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Library users can borrow 32 books from April

This article is more than 12 months old

Library users no longer need to wait for school holidays to borrow twice as many books as usual.

From April 1, the National Library Board (NLB) will let them take out twice as many physical books, bringing the total to 32, including 16 e-books. They can keep each book for up to 21 days.

Ms Sim Ann, Senior Minister of State for Communications and Information, announced the increase in Parliament yesterday, during the debate on her ministry's budget.

Previously, users could borrow 16 e-books but only eight physical books.

Ms Sim said the change was to meet rising demand, adding that the library's e-book loans have more than doubled since 2017.

Ms Nabilah Abdul Karim, 33, who is self-employed, welcomed the higher quota. She used to be frustrated at having to often go back and forth from the library to take out more books.

"The increased number... means I can also get more books for other family members at one go," said the mother of two.

Ms Sim also said, in response to Dr Teo Ho Pin (Bukit Panjang), that the NLB will increase accessibility to its learning resources.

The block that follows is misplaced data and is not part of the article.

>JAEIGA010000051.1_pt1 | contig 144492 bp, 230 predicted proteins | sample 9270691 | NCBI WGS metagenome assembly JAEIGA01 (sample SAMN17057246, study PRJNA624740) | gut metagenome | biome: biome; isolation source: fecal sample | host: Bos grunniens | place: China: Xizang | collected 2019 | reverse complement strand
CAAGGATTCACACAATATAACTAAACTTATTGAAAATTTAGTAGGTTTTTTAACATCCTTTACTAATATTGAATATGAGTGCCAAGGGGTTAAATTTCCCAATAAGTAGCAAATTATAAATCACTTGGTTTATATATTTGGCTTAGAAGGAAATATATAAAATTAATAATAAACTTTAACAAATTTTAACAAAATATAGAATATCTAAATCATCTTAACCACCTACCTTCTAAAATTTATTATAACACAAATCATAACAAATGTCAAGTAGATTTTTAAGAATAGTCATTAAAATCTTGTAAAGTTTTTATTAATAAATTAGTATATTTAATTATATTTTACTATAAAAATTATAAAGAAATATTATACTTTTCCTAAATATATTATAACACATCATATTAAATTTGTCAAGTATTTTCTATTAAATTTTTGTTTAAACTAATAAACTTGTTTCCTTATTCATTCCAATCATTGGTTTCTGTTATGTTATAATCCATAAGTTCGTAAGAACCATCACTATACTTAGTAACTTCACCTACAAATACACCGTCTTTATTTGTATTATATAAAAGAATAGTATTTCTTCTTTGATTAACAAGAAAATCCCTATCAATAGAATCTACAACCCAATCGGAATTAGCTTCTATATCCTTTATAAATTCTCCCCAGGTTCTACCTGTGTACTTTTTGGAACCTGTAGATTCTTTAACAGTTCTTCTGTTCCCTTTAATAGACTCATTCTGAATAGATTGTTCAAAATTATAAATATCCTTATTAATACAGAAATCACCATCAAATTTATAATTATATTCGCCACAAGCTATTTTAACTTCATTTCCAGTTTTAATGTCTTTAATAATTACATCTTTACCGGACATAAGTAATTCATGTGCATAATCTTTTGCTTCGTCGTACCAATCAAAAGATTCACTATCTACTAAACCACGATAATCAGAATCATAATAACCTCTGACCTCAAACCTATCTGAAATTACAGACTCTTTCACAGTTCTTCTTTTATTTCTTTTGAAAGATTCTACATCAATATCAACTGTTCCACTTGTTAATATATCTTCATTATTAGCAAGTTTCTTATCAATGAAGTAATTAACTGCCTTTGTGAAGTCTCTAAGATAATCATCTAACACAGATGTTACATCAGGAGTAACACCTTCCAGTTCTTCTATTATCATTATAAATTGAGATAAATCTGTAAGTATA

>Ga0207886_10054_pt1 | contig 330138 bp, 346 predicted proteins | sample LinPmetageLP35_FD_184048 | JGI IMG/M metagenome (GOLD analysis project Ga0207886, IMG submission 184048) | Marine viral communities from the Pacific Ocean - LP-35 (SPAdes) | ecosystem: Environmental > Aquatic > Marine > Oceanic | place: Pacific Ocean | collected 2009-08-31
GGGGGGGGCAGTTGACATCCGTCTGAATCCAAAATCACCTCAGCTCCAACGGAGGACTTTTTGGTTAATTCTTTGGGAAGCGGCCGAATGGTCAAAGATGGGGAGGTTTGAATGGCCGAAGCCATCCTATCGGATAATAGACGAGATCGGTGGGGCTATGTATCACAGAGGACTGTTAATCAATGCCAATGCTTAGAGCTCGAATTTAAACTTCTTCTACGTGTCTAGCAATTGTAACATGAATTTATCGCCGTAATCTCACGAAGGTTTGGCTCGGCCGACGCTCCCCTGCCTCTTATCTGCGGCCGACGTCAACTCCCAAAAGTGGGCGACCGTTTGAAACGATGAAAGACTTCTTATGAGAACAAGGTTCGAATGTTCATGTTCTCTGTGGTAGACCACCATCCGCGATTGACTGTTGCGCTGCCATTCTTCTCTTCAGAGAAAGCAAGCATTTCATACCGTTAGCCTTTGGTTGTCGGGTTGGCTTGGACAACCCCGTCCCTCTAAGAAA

It is partnering bodies such as SkillsFuture Singapore, Workforce Singapore and the Council for Third Age to run job- and skills-related programmes for Singaporeans.

In the next five years, NLB aims to run 1,500 workshops for more than 50,000 participants, she added.

Library volunteer Noorjahan Kamaruddin is among those who have benefited from such courses.

The 58-year-old, who works part-time in customer service, attended the Silver Digital Creators workshop held by the NLB and the Infocomm Media Development Authority last year.

Ms Sim also highlighted the library's community efforts such as WondeRead, which was started last year to deliver used library books quarterly to less-privileged children without the means to visit libraries.

She added that the recent slew of revamped libraries has generated 50 per cent more loans and a rise in visitorship of 65 per cent, compared with their counterparts that have not been revamped.